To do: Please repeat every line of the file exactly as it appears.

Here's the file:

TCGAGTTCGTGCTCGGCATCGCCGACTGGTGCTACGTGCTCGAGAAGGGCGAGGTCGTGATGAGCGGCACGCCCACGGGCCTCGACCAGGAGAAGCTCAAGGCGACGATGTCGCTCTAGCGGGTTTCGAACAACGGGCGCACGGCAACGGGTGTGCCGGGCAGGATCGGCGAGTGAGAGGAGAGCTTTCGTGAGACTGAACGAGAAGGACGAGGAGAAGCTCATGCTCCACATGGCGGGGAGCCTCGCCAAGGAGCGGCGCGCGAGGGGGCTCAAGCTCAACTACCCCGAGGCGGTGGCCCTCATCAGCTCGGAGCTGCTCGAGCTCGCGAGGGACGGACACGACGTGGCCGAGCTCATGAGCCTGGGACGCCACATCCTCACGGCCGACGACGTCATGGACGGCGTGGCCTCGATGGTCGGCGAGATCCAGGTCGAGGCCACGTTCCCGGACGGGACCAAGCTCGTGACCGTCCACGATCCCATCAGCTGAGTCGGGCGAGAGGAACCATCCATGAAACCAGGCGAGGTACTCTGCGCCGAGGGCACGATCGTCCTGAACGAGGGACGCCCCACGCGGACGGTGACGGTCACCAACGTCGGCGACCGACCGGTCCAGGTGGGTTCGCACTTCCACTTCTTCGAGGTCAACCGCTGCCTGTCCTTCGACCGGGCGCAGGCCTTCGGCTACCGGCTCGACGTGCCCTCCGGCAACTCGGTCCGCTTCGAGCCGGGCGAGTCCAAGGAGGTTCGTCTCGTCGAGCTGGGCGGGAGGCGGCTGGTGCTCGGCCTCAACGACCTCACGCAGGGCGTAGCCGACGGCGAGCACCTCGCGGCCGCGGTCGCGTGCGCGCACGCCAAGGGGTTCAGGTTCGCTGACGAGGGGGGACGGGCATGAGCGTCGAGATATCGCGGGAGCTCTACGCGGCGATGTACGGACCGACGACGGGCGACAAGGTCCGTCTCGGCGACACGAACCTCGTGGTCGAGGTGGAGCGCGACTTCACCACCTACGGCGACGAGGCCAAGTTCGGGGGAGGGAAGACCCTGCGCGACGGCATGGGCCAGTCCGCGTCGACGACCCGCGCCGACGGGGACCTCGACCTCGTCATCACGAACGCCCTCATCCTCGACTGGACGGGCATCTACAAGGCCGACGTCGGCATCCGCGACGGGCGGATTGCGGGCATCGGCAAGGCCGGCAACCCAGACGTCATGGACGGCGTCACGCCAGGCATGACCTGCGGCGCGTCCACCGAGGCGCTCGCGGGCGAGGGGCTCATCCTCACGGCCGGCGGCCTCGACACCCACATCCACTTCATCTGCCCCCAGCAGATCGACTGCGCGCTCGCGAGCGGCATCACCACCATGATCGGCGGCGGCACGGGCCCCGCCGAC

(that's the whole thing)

TCGAGTTCGTGCTCGGCATCGCCGACTGGTGCTACGTGCTCGAGAAGGGCGAGGTCGTGATGAGCGGCACGCCCACGGGCCTCGACCAGGAGAAGCTCAAGGCGACGATGTCGCTCTAGCGGGTTTCGAACAACGGGCGCACGGCAACGGGTGTGCCGGGCAGGATCGGCGAGTGAGAGGAGAGCTTTCGTGAGACTGAACGAGAAGGACGAGGAGAAGCTCATGCTCCACATGGCGGGGAGCCTCGCCAAGGAGCGGCGCGCGAGGGGGCTCAAGCTCAACTACCCCGAGGCGGTGGCCCTCATCAGCTCGGAGCTGCTCGAGCTCGCGAGGGACGGACACGACGTGGCCGAGCTCATGAGCCTGGGACGCCACATCCTCACGGCCGACGACGTCATGGACGGCGTGGCCTCGATGGTCGGCGAGATCCAGGTCGAGGCCACGTTCCCGGACGGGACCAAGCTCGTGACCGTCCACGATCCCATCAGCTGAGTCGGGCGAGAGGAACCATCCATGAAACCAGGCGAGGTACTCTGCGCCGAGGGCACGATCGTCCTGAACGAGGGACGCCCCACGCGGACGGTGACGGTCACCAACGTCGGCGACCGACCGGTCCAGGTGGGTTCGCACTTCCACTTCTTCGAGGTCAACCGCTGCCTGTCCTTCGACCGGGCGCAGGCCTTCGGCTACCGGCTCGACGTGCCCTCCGGCAACTCGGTCCGCTTCGAGCCGGGCGAGTCCAAGGAGGTTCGTCTCGTCGAGCTGGGCGGGAGGCGGCTGGTGCTCGGCCTCAACGACCTCACGCAGGGCGTAGCCGACGGCGAGCACCTCGCGGCCGCGGTCGCGTGCGCGCACGCCAAGGGGTTCAGGTTCGCTGACGAGGGGGGACGGGCATGAGCGTCGAGATATCGCGGGAGCTCTACGCGGCGATGTACGGACCGACGACGGGCGACAAGGTCCGTCTCGGCGACACGAACCTCGTGGTCGAGGTGGAGCGCGACTTCACCACCTACGGCGACGAGGCCAAGTTCGGGGGAGGGAAGACCCTGCGCGACGGCATGGGCCAGTCCGCGTCGACGACCCGCGCCGACGGGGACCTCGACCTCGTCATCACGAACGCCCTCATCCTCGACTGGACGGGCATCTACAAGGCCGACGTCGGCATCCGCGACGGGCGGATTGCGGGCATCGGCAAGGCCGGCAACCCAGACGTCATGGACGGCGTCACGCCAGGCATGACCTGCGGCGCGTCCACCGAGGCGCTCGCGGGCGAGGGGCTCATCCTCACGGCCGGCGGCCTCGACACCCACATCCACTTCATCTGCCCCCAGCAGATCGACTGCGCGCTCGCGAGCGGCATCACCACCATGATCGGCGGCGGCACGGGCCCCGCCGAC